Yorkshire Housing has created what it says is the first-ever app to speed up access to support for hoarders while reducing health and safety risks.
Yorkshire Housing’s Innovation Team decided to launch the project when they spotted the growing hoarding trend alongside the long process of referring people to necessary support.
Currently, 4% of the UK population is affected by this disorder, which can have serious health and safety risks for residents, families, neighbours, and housing providers.
Getting in and around the home can be especially difficult, which can result in falls or trips, and it can also contribute to pest control issues.
Further, regular gas or electric checks can be hard to carry out, and there is an increased fire risk.
In 2020, Yorkshire Housing dealt with 16 cases of hoarding; but in 2022 there have been 11 reported cases so far.
Reporting such cases has historically been slow, with an expensive paper-based exercise that delays the residents from receiving the help they need.
After, the information must be manually inputted into a case management system or attached as a file.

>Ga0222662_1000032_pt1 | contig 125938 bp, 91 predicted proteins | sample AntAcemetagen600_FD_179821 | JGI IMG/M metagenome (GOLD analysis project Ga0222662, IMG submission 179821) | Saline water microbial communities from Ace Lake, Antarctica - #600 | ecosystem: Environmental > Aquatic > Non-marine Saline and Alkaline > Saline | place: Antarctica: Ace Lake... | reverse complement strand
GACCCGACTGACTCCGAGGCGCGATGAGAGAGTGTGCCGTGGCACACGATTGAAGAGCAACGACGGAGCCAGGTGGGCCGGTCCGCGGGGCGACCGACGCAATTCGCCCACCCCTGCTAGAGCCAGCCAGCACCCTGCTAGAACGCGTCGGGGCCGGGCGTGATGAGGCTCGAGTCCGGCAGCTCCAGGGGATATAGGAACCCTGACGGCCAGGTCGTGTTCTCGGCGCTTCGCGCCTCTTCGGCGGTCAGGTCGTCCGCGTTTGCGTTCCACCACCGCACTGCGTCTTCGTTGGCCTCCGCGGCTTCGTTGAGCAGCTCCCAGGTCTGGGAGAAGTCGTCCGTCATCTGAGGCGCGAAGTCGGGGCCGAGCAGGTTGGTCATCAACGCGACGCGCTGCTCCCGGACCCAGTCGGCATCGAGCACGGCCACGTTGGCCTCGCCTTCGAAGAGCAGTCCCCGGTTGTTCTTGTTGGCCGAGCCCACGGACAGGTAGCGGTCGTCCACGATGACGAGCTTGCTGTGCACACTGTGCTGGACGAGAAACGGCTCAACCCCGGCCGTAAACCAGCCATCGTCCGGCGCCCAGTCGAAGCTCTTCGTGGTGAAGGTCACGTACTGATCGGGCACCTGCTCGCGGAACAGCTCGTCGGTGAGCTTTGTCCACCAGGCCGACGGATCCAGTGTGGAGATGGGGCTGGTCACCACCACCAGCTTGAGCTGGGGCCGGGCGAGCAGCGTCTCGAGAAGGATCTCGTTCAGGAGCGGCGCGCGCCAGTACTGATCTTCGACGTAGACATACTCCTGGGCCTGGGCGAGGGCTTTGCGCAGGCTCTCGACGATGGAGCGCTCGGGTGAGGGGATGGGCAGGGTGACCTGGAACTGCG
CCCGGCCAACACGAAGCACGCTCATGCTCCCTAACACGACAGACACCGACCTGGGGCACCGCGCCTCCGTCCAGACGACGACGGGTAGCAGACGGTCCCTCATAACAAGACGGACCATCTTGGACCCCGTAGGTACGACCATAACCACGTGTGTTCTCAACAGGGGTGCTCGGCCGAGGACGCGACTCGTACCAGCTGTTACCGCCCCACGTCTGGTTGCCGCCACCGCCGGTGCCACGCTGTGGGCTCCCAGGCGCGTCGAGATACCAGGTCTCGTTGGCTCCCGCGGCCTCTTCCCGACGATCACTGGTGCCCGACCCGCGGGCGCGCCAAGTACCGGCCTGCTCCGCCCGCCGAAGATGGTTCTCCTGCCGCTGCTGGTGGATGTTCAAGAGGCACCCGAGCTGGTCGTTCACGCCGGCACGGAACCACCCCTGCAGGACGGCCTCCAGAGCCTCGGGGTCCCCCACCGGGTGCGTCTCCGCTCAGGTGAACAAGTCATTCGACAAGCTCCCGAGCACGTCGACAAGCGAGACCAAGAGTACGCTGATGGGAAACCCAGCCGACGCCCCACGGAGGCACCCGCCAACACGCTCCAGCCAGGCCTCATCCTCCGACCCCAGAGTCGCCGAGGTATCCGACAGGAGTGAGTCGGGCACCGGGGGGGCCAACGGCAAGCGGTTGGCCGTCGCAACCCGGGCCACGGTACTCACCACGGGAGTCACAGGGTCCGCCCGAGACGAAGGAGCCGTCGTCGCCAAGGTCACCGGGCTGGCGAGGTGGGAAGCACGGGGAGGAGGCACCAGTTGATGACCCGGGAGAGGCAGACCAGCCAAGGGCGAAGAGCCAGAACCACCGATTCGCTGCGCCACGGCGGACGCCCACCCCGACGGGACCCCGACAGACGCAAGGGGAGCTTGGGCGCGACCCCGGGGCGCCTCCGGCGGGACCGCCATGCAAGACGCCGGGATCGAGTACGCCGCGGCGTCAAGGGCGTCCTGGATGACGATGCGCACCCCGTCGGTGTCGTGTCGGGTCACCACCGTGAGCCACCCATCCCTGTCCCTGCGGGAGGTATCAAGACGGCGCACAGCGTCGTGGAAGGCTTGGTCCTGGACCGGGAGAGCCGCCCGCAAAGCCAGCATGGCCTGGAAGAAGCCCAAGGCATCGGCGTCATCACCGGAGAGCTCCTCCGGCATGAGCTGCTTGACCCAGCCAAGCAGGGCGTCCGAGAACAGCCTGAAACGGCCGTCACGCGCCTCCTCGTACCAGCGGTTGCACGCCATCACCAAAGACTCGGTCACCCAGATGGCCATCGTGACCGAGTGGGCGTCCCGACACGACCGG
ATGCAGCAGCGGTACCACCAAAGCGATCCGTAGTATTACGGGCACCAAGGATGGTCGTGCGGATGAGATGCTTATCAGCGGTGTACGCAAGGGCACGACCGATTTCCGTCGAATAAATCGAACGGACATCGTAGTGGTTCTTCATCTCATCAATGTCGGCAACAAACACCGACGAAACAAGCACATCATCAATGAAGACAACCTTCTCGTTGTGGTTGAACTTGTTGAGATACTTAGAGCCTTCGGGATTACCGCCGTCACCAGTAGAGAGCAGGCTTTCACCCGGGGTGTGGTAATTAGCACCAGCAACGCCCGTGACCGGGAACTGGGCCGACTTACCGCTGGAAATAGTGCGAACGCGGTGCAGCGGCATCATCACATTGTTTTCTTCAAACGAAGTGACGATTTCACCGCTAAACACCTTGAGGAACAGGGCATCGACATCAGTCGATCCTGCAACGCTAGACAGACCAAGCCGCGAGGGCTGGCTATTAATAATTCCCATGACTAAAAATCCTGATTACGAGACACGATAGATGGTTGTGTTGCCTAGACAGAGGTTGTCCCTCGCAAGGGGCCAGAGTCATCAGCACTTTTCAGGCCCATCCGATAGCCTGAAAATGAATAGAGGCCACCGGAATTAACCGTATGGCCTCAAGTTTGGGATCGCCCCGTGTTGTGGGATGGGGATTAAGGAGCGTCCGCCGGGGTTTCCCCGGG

In response to this issue, during a ‘hackathon’ hosted by Yorkshire Housing, the charity’s Innovation Team came up with the idea of using Power Apps.
With this app, colleagues can carry out inspections and report concerns more quickly as they can log all relevant information into one singular system.
With the new app, colleagues can carry out inspections and report concerns without the complicated paperwork and multiple steps.
There are now two options for reporting hoarding: the ‘report a concern’ feature and the ‘full assessment’ tool.
Both of these options use a score-based system for each question to grade the risk, with the information automatically sent as a report to the Customer Independence team, where the results are triaged.
Where concerns are highlighted, the team can then arrange a visit to the customer’s house to carry out an in-depth assessment.
Yorkshire Housing says the app facilitates a more organised method for reporting, especially when multiple cases come into play, and allows teams to visit residents more quickly and efficiently.
The app was later presented to the Safeguarding Committee, which provided “great” feedback, according to the housing provider.
The app has since been developed further.
John Smart, innovation analyst at Yorkshire Housing, said: “Hoarding can affect people in devastating ways, and it really should be treated as any other disorder with appropriate levels of support, rather than anti-social behaviour.
“Our goal was to use the systems and tech we already use and digitalise the hoarding reporting process. Speeding up access to support and encouraging more colleagues to raise their concerns is important to us.
“And in the world of all things digital, we were able to make that transition from the old paper method to the new app, while adjusting many of the reporting features.”
Image credit: WitthayaP/Shutterstock
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